Goalkeeper Guillermo Ochoa made a series of outstanding saves to help Mexico hold Brazil to a thrilling 0-0 draw at the World Cup on Tuesday.
The result leaves both teams with four points each after two games in Group A, but Brazil is ahead on goal difference going into their decisive final matches. Croatia and Cameroon meet on Wednesday for their second games after both opened with defeats.
Ochoa's first remarkable save prevented Neymar from scoring in the 26th minute. The Brazil striker's powerful header looked set to fly just inside the post when the goalkeeper dived to his right to push the ball wide.
Ochoa also made three other difficult saves to keep the hosts from breaking the deadlock -- a shot by Paulinho in the 44th, a second-half effort by Neymar from inside the area and a close-range header by Thiago Silva in the 86th minute which produced a remarkable block by the Mexico keeper.
After that, there was still time for a thrilling end to the game in the northeastern city of Fortaleza.
The referee dismissed Brazilian claims for a penalty after Marcelo seemed to have been grabbed in the 88th minute. Mexico then had two great chances, first with Andres Guardado's shot over the crossbar in the 90th and then with an effort by Raul Jimenez that was stopped by Brazil goalkeeper Julio Cesar in injury time.
"In the end, the 0-0 mirrors what happened, it was a very hard-fought match," Brazil coach Luiz Felipe Scolari said. "The draw wasn't a good result because a victory would have already allowed us to advance, but we need to be able to respect our opponent, which played very well."
A win by either team would have guaranteed a spot in the next round if Cameroon and Croatia were to draw in the jungle city of Manaus.
Brazil had won all three previous World Cup matches between the teams without conceding a goal, but the Latin American rivals hadn't met in the sport's showcase tournament since 1962.
It was an evenly balanced game at the Arena Castelao, with Mexico not allowing Brazil to take control. El Tri didn't play defensively and created chances throughout the match, especially with long-range shots by midfielders Hector Herrera and Jose Vazquez.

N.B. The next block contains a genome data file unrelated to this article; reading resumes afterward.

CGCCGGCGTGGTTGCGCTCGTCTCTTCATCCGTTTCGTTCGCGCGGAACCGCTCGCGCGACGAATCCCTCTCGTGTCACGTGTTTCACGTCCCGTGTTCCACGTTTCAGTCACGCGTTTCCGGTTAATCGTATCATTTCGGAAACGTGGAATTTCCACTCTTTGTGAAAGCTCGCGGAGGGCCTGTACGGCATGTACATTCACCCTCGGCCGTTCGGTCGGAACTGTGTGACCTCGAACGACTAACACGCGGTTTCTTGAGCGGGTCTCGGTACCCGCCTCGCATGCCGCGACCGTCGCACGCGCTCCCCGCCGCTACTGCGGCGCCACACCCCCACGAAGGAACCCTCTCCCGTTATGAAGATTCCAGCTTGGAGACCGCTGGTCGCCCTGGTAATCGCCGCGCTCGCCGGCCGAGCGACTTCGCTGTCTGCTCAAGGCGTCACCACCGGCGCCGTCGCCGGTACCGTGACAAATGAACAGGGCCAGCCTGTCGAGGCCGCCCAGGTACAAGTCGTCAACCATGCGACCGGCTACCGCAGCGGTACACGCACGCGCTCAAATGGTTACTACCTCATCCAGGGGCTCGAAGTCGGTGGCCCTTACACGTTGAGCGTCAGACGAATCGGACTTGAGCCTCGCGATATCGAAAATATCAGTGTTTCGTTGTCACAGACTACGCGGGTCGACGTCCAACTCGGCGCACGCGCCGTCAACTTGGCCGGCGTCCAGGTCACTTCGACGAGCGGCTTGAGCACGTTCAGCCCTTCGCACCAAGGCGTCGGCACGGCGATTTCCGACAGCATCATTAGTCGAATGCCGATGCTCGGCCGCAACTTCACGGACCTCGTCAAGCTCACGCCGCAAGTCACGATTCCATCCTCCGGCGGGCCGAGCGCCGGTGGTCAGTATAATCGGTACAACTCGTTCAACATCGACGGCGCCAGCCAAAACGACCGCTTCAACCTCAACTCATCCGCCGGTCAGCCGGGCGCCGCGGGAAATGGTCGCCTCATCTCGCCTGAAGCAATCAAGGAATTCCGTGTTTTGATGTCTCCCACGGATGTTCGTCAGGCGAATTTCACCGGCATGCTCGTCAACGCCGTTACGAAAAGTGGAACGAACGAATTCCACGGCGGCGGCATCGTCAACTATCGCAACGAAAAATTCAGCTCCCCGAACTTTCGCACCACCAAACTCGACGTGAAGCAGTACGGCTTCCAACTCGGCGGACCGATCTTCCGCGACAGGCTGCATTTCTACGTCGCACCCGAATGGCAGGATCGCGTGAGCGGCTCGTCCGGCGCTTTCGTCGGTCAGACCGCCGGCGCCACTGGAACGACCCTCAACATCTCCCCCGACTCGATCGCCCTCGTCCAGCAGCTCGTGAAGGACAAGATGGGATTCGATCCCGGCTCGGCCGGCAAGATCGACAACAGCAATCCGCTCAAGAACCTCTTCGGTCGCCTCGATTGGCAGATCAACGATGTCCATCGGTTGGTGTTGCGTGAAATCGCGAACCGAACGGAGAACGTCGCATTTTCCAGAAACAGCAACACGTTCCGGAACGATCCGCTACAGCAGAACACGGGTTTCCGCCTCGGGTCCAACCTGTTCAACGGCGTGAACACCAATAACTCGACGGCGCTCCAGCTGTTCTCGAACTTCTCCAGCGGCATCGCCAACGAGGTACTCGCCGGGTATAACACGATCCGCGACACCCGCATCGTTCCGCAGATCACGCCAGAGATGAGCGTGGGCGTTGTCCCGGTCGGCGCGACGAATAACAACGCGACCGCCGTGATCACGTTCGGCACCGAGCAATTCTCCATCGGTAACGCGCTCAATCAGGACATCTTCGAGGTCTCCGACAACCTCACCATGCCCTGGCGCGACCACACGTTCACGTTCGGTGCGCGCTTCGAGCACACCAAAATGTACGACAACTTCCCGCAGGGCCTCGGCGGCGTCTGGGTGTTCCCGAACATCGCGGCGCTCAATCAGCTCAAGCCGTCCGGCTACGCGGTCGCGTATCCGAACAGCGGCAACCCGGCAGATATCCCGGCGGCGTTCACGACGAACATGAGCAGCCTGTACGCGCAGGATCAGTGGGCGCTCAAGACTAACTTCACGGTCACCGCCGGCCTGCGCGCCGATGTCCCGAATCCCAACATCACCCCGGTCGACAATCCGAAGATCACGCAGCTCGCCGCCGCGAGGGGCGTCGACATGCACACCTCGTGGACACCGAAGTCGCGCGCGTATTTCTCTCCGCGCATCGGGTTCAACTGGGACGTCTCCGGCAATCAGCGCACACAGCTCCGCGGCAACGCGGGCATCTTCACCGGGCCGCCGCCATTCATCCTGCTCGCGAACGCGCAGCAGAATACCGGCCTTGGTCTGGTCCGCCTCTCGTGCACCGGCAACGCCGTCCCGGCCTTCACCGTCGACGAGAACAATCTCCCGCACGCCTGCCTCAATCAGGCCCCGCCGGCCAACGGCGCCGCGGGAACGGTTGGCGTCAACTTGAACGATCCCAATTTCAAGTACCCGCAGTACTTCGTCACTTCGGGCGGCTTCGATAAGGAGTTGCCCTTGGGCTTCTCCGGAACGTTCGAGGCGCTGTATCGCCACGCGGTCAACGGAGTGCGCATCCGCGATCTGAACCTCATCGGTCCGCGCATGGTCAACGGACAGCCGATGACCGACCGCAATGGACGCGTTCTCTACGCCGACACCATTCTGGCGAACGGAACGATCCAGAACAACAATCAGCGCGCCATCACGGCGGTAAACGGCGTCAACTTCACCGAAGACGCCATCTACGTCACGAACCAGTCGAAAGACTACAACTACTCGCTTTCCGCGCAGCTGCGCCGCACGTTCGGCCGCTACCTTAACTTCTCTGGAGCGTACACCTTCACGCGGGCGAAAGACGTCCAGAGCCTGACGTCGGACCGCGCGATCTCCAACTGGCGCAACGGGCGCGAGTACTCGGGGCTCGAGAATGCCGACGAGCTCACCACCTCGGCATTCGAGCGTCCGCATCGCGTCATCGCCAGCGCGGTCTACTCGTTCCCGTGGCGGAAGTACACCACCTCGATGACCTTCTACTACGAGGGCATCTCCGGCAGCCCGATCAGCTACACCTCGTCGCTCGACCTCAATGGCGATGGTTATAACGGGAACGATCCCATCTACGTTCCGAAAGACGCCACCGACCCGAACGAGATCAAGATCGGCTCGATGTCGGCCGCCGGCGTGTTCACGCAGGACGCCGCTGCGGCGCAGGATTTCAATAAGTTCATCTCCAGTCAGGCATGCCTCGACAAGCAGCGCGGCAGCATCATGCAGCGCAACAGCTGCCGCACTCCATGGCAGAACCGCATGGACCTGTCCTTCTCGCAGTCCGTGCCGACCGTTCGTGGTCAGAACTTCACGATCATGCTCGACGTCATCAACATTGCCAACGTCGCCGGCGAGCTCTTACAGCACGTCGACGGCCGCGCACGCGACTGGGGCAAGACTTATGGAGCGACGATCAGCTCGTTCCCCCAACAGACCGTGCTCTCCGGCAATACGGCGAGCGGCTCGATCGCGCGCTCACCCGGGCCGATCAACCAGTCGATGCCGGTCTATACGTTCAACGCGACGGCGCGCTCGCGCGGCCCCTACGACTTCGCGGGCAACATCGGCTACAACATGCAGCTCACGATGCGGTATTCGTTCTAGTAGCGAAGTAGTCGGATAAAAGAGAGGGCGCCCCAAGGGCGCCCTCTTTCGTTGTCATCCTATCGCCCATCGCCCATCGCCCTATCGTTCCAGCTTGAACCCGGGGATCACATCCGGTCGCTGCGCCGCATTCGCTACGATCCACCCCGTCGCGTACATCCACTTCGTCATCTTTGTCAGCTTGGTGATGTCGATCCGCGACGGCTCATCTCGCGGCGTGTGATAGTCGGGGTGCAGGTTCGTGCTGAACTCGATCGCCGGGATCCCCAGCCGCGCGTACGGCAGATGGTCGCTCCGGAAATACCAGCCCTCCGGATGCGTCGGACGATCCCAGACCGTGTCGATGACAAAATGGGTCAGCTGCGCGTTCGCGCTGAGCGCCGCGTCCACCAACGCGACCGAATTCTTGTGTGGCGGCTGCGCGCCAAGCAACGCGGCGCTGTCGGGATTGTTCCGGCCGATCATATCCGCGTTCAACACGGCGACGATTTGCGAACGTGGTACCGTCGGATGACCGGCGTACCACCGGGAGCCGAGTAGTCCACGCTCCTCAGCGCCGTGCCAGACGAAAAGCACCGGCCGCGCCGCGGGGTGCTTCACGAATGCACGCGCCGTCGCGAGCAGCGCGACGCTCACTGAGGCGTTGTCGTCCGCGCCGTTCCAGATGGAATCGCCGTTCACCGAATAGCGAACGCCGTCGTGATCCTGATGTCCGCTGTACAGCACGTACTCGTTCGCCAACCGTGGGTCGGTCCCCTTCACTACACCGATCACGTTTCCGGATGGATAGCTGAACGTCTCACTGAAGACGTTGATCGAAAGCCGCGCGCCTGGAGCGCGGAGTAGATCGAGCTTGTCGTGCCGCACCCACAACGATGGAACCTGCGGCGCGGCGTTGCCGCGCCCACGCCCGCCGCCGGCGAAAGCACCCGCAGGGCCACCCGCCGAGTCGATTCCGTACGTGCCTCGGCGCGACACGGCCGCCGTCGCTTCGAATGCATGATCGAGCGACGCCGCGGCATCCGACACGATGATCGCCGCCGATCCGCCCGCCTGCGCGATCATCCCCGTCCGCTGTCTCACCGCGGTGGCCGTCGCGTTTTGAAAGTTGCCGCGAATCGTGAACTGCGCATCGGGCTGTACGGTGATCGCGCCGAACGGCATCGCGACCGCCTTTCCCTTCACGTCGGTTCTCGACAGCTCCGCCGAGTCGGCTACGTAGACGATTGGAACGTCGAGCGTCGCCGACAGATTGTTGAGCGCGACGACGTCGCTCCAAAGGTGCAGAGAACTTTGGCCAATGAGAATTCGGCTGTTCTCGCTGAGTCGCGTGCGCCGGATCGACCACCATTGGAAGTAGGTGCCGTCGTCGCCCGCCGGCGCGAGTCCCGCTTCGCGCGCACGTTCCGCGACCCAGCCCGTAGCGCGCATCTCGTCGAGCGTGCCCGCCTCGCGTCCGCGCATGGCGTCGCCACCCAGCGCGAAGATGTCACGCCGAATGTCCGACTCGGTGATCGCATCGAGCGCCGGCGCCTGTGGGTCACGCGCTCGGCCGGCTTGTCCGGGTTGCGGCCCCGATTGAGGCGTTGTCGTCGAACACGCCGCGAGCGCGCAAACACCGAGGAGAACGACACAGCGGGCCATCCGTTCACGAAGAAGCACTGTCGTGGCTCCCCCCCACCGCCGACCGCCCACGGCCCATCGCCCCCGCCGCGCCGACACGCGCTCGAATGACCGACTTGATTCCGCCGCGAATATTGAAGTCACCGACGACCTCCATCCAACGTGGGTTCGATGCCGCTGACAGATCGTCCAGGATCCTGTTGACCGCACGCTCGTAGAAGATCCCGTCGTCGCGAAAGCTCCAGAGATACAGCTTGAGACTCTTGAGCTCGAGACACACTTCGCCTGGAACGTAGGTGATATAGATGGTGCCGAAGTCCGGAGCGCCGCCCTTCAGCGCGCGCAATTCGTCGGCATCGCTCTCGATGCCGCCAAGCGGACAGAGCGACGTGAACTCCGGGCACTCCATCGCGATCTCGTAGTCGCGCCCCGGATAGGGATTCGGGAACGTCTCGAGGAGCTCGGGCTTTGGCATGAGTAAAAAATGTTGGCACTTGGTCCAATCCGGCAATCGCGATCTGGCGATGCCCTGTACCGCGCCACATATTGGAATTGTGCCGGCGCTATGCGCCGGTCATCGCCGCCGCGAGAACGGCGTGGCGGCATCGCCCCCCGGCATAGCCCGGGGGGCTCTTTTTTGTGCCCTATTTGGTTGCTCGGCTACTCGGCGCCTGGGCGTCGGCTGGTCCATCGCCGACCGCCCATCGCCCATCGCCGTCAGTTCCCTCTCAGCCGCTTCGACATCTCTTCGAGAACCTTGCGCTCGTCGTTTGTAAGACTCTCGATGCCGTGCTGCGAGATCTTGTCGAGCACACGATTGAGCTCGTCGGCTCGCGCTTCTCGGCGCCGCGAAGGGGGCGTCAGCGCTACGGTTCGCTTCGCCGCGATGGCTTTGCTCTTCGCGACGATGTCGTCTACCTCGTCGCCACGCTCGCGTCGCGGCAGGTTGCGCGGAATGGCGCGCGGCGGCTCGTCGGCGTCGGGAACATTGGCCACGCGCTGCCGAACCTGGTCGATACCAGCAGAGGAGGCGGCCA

Brazil, playing without injured strike Hulk, turned up the pressure in the second half, but there was no getting past Ochoa.
He denied Paulinho just before halftime, blocking the midfielder's shot after a loose ball inside the area, and then got his body in the way of Neymar's drive from inside the area. In the 86th, he was there on cue to block Silva's powerful header from point-blank range.
Fans wearing Brazil's green and yellow colors were the majority as expected, but Mexicans took over large seating sections of the stadium and at times were louder than the local fans. Among those in the crowd of 60,342 was NBA star Kobe Bryant, of the Los Angeles Lakers.
Brazil, the only team to play in all 20 World Cups, has reached the second round every time since 1970. Mexico is seeking to advance for its sixth straight appearance in the last 16, where it has been eliminated in the last five World Cups.
Mexico had won six of the last 10 matches, including in the final of the 2012 London Olympics, keeping the Brazilians from earning their first gold medal in football. In their latest match, Brazil won 2-0 in last year's Confederations Cup, also in Fortaleza and also in the second match of the group stage.
Brazil: Julio Cesar, Dani Alves, Thiago Silva, David Luiz, Marcelo, Luiz Gustavo, Paulinho, Oscar (Willian, 84), Ramires (Bernard, 46), Neymar, Fred (Jo, 68).
Mexico: Guillermo Ochoa, Francisco Rodriguez, Rafael Marquez, Hector Moreno, Miguel Layun, Paul Aguilar, Jose Vazquez, Andres Guardado, Hector Herrera (Marco Fabian, 76), Giovani Dos Santos (Raul Jimenez, 84), Oribe Peralta (Javier Hernandez, 73).